Remove VMware esx 3.x and return to no virtual machine

pfleury1
pfleury1 used Ask the Experts™
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Hi all,

I have inherited a VM Ware esx 3.x server that is running one sbs2003 server.  Nothing else.  I have researched this to some extent, and see no benefit to having this configuration on a Virtual Machine.  Backups are currently done with Backup Exec from within the sbs enviroment.

My question is can I simply backup the server, including the system state, format or recreate the RAID 5 array, and then do an administrative restore with BE to the new array which would remove and eliminate the VM.  My concern is that some drivers / reg settings would be restored that would not be correct.

any help or suggestions are appreciated.

Thanks
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Top Expert 2005
Commented:
That might work.You could also do a V2P (Virtual to Physical) migration to bare metal hardware.

Author

Commented:
Sorry, neophyte here when talking about VMWare.  I am not familiar with V2P.  could you elaborate?
Top Expert 2005

Commented:
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Top Expert 2010
Commented:
The backup/restore method will likely work. However, your SBS will detect new hardware and have to be activated again.

One advantage to keeping SBS running under vmware is that the vm is "portable." You should be able to back up the vm image, and in the event of a disaster or machine failure - the vm could be restored to another physical box running vmware rather quickly (and without reactivation because the virtual hardware will be identical). Lots of folks run single vms on ESXi hosts for just that reason.

Whatever you decide - Good Luck

Commented:
I would suggest the V2P too!
Hi.  I would recommend leaving your config as-is. ESXi is an EXTREMELY stable operating system (never had one crash on me out of about 150 systems!). Windows however is famously prone to crashes / hangs etc. If / when your windows sbs system does crash / hang and you are away from the office, you can simply remotely connect to the ESXi box and restart the SBS VM. On a physical machine, you need to actually physically be there to flick the switch.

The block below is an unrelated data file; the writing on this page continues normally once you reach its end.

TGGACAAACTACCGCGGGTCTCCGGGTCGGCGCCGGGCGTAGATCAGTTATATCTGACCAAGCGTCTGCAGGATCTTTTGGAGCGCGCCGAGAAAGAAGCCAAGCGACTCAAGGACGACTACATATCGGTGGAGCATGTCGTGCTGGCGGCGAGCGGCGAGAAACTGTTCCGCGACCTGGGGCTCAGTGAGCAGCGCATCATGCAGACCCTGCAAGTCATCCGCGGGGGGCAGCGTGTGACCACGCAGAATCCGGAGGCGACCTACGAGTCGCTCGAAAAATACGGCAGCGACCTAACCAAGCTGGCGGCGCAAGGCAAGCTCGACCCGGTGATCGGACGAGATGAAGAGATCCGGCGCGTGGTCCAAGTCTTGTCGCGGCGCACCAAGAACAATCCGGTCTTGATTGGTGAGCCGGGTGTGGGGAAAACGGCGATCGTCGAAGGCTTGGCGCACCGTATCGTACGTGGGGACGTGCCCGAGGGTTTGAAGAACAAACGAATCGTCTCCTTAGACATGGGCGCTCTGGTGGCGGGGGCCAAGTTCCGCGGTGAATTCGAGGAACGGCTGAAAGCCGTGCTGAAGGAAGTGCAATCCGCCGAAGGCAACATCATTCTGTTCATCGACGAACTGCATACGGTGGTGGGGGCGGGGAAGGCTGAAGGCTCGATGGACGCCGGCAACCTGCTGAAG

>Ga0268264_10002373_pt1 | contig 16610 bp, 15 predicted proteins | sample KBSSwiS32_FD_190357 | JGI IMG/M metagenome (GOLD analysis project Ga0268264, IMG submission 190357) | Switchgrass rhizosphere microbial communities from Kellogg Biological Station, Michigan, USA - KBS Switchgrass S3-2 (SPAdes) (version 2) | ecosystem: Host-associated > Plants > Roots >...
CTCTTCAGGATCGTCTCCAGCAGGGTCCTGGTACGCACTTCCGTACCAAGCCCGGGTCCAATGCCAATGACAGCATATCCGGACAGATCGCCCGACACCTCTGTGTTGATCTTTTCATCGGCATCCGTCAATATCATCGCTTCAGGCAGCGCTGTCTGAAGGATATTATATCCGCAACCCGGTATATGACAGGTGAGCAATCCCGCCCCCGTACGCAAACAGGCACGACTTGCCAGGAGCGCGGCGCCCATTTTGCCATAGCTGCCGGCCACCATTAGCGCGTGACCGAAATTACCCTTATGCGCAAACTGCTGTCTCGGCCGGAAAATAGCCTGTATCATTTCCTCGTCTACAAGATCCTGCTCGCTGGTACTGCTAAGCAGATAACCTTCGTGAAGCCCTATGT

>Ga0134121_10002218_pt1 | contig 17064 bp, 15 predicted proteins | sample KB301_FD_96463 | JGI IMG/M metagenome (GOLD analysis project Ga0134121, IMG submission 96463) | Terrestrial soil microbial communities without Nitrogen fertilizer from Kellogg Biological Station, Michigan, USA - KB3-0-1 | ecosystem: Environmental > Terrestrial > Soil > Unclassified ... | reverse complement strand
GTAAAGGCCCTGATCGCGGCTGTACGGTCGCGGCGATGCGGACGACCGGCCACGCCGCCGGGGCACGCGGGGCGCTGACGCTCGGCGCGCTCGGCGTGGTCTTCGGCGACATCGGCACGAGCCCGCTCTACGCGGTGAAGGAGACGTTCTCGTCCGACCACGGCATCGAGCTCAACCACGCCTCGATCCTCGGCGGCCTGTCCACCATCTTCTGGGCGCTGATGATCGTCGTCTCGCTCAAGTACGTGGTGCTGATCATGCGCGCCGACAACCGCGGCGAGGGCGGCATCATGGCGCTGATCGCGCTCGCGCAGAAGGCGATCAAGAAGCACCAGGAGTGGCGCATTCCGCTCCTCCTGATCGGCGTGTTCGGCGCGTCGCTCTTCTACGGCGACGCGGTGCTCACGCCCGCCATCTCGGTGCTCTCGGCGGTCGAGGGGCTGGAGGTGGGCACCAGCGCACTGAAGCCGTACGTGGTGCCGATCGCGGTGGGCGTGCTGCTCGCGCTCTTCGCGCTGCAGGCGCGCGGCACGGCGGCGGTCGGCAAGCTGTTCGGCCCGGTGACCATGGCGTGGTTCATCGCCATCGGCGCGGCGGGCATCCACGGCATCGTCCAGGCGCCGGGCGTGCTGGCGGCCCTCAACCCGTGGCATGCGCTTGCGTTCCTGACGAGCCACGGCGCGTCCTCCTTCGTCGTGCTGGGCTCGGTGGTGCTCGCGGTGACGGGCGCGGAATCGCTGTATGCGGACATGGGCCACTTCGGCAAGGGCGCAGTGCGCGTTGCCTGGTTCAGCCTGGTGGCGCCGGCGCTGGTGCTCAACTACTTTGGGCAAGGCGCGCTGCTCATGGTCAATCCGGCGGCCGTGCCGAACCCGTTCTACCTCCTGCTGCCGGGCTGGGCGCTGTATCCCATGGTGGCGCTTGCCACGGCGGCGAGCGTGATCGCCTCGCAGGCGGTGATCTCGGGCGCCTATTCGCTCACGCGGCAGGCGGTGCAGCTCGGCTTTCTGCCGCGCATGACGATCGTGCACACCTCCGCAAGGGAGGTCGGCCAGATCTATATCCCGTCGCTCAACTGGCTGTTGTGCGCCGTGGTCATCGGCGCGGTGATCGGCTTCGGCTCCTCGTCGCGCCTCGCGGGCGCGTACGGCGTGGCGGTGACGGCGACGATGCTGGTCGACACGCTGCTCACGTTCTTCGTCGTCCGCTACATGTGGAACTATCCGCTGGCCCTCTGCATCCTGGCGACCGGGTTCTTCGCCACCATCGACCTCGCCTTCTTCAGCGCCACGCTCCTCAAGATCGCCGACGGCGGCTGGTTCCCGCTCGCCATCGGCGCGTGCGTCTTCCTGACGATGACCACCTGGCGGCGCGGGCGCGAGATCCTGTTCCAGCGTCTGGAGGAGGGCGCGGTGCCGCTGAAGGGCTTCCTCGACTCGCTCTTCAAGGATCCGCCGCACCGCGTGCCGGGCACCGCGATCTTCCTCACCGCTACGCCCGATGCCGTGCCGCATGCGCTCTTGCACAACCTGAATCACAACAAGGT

Author

Commented:
Thanks for all of the great comments.  

I must admit, the box has been extremely stable since I inherited it.  We've had a couple of minor issues, but nothing serious.

One of the biggest issues I have with the VMWare, is the lack of USB drive support.  We want to use an External USB HD for a supplimental backup device, but the system will not recognize it.  Another issue is that during a power outage this past summer, everything went down, and it was quite difficult to talk the owner through getting the server back up (we have since documented the process).  

It just seems in this instance, the VM software is adding an unnecessary, additional level of complexity although, I now see some benefits to the configuration (thank you bgoering).  And, I am not personally comfortable with my ability to administer the setup, but I am still responsible for it working.

Any other comments, of course, are welcome...

At this point, unless I hear some other compelling argument, it looks like it will be the V2P.  Although, it sounds like it may be a bit tricky in spots as well.

Commented:
Hi,

You can get a $100 Network USB Hub, and access it via the network. they usually have 4 or more USB ports.

Benefits of VM:
You can take a snapshot before you do any changes to your system so you can revert back to your snapshot within a few clicks if anything gets screwed.

Commented:
Other benefits:

You can easily add disks, etc to the VM while the VM is still running, and many
If you have a backup of your VMDK you can easily restore it to another system if your ESX host dies....

I wouldn't recommend to go back to a Physical machine.
Top Expert 2010

Commented:
You could also upgrade to ESXi 4.1 and try the USB passthrough support. Take a look at http://vstorage.wordpress.com/2010/07/15/usb-passthrough-in-vsphere-4-1/

There is a link to the HCL for tested USB devices, and the list is pretty small - however I haven't had any issues with any USB mass storage devices.

Good Luck

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